Chief Justice of India (CJI) N V Ramana on Saturday termed governments as the "biggest litigants", accounting for nearly 50 per cent of pending cases, and said the "docket explosion" is due to non-performance of various wings of the executive and the legislature not realising its full potential.
While dealing with the reasons for docket explosion, the CJI referred to growing number of contempt cases arising out of defiance of judicial orders by the executive and said that "deliberate inactions by governments, despite judicial pronouncements, are not good for the health of democracy".
Speaking at the Joint Conference of Chief Ministers and Chief Justices of High Courts, inaugurated by Prime Minister Narendra Modi, CJI Ramana flagged key problems faced by the Indian judiciary such as pendency, vacancies, dwindling judge-population ratio and the lack of infrastructure in courts.
Reminding the State's three organs -- executive, legislature and judiciary -- to be "mindful of the 'Lakshman Rekha' while discharging their duties", he assured governments that "the judiciary would never come in the way of governance, if it is in accordance with law".
"We share your anxiety and concern regarding the welfare of the people," Justice Ramana said.
Dwelling further, he said all constitutional functionaries abide by the constitutional mandate as the Constitution provides for separation of powers between the three organs, clearly outlining their sphere of functioning, and delineating their powers and responsibilities.
"It is a well acknowledged fact that governments are the biggest litigants, accounting for nearly 50 per cent of the cases," the CJI said and gave illustrations as to how inactions of various wings of the executive forces citizens to approach courts.
"Based on these examples, one can safely summarise that, often, litigation is triggered because of two major reasons. One is, non-performance by the various wings of the executive. Second is, the legislature not realising its full potential," he said.
The decisions of courts are not implemented by governments for years together and the result is that contempt petitions are a new category of burden on courts, a direct result of the defiance by governments, the CJI said.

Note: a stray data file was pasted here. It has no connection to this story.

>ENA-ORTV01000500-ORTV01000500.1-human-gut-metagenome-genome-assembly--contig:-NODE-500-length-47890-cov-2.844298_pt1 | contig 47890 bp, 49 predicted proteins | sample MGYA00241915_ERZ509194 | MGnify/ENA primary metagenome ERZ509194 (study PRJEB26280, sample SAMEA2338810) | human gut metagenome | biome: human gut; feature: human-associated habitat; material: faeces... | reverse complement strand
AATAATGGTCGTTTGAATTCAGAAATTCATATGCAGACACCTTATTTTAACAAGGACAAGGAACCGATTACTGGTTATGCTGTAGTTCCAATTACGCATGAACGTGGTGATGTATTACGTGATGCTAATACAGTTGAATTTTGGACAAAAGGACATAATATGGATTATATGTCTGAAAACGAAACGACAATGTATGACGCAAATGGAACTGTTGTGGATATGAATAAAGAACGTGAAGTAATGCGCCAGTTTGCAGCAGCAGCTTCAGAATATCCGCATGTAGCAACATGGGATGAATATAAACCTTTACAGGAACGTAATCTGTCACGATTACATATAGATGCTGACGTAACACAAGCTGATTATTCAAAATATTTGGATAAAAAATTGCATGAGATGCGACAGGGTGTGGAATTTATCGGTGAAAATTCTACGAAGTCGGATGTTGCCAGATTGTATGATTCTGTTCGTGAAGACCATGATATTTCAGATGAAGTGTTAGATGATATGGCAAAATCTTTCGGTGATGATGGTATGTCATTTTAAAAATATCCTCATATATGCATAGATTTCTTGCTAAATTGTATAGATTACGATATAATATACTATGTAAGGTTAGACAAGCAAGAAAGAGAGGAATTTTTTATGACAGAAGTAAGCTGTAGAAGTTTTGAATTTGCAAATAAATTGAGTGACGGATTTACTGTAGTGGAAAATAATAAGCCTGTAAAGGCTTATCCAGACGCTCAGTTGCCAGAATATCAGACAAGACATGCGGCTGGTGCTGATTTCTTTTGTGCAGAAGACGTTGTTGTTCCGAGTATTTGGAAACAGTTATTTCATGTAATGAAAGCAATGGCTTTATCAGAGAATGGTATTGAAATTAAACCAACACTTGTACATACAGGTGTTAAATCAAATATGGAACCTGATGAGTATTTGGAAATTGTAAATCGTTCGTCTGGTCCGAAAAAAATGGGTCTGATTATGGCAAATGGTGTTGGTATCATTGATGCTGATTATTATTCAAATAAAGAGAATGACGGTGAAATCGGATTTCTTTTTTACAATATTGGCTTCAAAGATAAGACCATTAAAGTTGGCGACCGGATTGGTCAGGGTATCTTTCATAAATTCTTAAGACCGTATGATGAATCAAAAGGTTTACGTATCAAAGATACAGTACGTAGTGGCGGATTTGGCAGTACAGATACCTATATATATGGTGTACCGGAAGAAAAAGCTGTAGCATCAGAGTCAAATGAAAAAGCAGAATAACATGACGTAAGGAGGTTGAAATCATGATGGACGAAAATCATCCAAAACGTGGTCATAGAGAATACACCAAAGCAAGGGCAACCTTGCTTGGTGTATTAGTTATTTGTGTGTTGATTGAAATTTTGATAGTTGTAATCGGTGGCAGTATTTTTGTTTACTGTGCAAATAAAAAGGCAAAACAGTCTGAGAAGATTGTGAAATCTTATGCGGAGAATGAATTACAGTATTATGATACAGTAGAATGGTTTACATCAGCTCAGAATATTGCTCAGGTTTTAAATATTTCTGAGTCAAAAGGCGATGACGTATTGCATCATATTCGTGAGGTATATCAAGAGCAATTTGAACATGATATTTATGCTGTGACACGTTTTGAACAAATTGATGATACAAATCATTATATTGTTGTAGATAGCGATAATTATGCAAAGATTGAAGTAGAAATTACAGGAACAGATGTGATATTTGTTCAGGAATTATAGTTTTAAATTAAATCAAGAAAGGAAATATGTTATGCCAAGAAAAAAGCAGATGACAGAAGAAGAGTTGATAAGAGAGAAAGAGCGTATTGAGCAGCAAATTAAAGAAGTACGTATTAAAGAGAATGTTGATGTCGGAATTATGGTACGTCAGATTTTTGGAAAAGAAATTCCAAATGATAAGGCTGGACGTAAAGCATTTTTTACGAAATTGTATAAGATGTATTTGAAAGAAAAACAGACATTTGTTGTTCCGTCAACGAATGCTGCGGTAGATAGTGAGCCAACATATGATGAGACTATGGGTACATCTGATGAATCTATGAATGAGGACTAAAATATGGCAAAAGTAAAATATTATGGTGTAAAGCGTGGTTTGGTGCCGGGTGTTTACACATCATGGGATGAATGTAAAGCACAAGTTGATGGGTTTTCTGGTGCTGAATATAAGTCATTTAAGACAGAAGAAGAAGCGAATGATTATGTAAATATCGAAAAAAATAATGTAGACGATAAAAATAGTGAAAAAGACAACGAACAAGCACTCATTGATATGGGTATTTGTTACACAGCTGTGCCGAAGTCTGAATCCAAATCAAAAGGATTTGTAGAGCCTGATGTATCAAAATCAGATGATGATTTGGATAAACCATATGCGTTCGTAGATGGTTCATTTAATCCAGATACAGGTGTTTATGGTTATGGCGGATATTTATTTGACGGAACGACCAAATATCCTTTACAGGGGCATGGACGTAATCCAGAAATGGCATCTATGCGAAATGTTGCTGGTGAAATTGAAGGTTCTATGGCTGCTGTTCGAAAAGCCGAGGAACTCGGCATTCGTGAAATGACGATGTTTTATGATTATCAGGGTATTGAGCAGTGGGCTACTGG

On the issue of vacancies, he said that as on today, out of 1,104 sanctioned posts of high court judges, there are 388 vacancies.
"From day one, it has been my endeavour to fill judicial vacancies. We have made 180 recommendations for appointments in various high courts during the last year. Out of this, 126 appointments have been made," he said and thanked the Centre for clearing names.
"However, 50 proposals are still awaiting approval by the Government of India. The high courts have sent around 100 names to the Government of India. They are yet to reach us. The data reveals the earnest efforts being made by the judiciary to fill the vacancies," he said.
The CJI also urged chief ministers to "extend wholehearted co-operation to the chief justices" in their endeavour to strengthen the district judiciary.
He said in 2016, the sanctioned strength of judicial officers in the country was 20,811 and now, it is 24,112, which is an increase of 16 per cent in six years.
"On the other hand, in the corresponding period, pendency in district courts has gone up from 2.65 crore to 4.11 crore, which is an increase of 54.64 per cent. This data shows how inadequate the increase in the sanctioned strength is," he said and termed the judge-to-population ratio of 20 judges per 10 lakh as "very alarming".
The judiciary is also confronted with the issue of the executive willingly transferring the burden of decision making to it despite the fact that the policy making is not in its domain, he said, adding that the courts cannot say 'no' to citizens.
Justice Ramana also flagged lack of debates by legislatures in clearing laws and said at times, ambiguities in legislations also add to existing legal issues.
"The legislature is expected to solicit the views of the public and debate the bills, clause by clause, threadbare, before enacting a law. When I expressed concern about the passing of laws without much legislative scrutiny on August 15 last year, I was misunderstood by some quarters.
"Let there be no doubt. I have the highest regard for the legislature and the elected representatives," he said and quoted Lok Sabha Speaker Om Birla who had reportedly favoured debates on passage of laws.
Justice Ramana talked about the rising number of frivolous litigations and said, "For example, the well-meaning concept of public interest litigation is at times turning into personal interest litigation."
He said, "Indianisation of the justice delivery system" is needed by moulding the system to suit the needs and sensibilities of the common Indian population.
He advocated the need of setting up of the National Judicial Infrastructure Authority and the State Judicial Infrastructure Authorities in the lines of NALSA and SLSAs to meet the growing need of infrastructures in courts.
"Let me make it very clear. This is not about funds. I must acknowledge that the Union Government has been making reasonable budgetary allocation... The time has come to move on from the present ad-hoc committees to a more streamlined, accountable and organised structure, he said, adding that the proposal was not "aimed at usurping powers of any".
The 11th Chief Justices-Chief Ministers' conference was held after a gap of six years following the Saturday's 39th chief justices' conference held with an "aim and object to discuss and identify the problems that are affecting the administration of justice".
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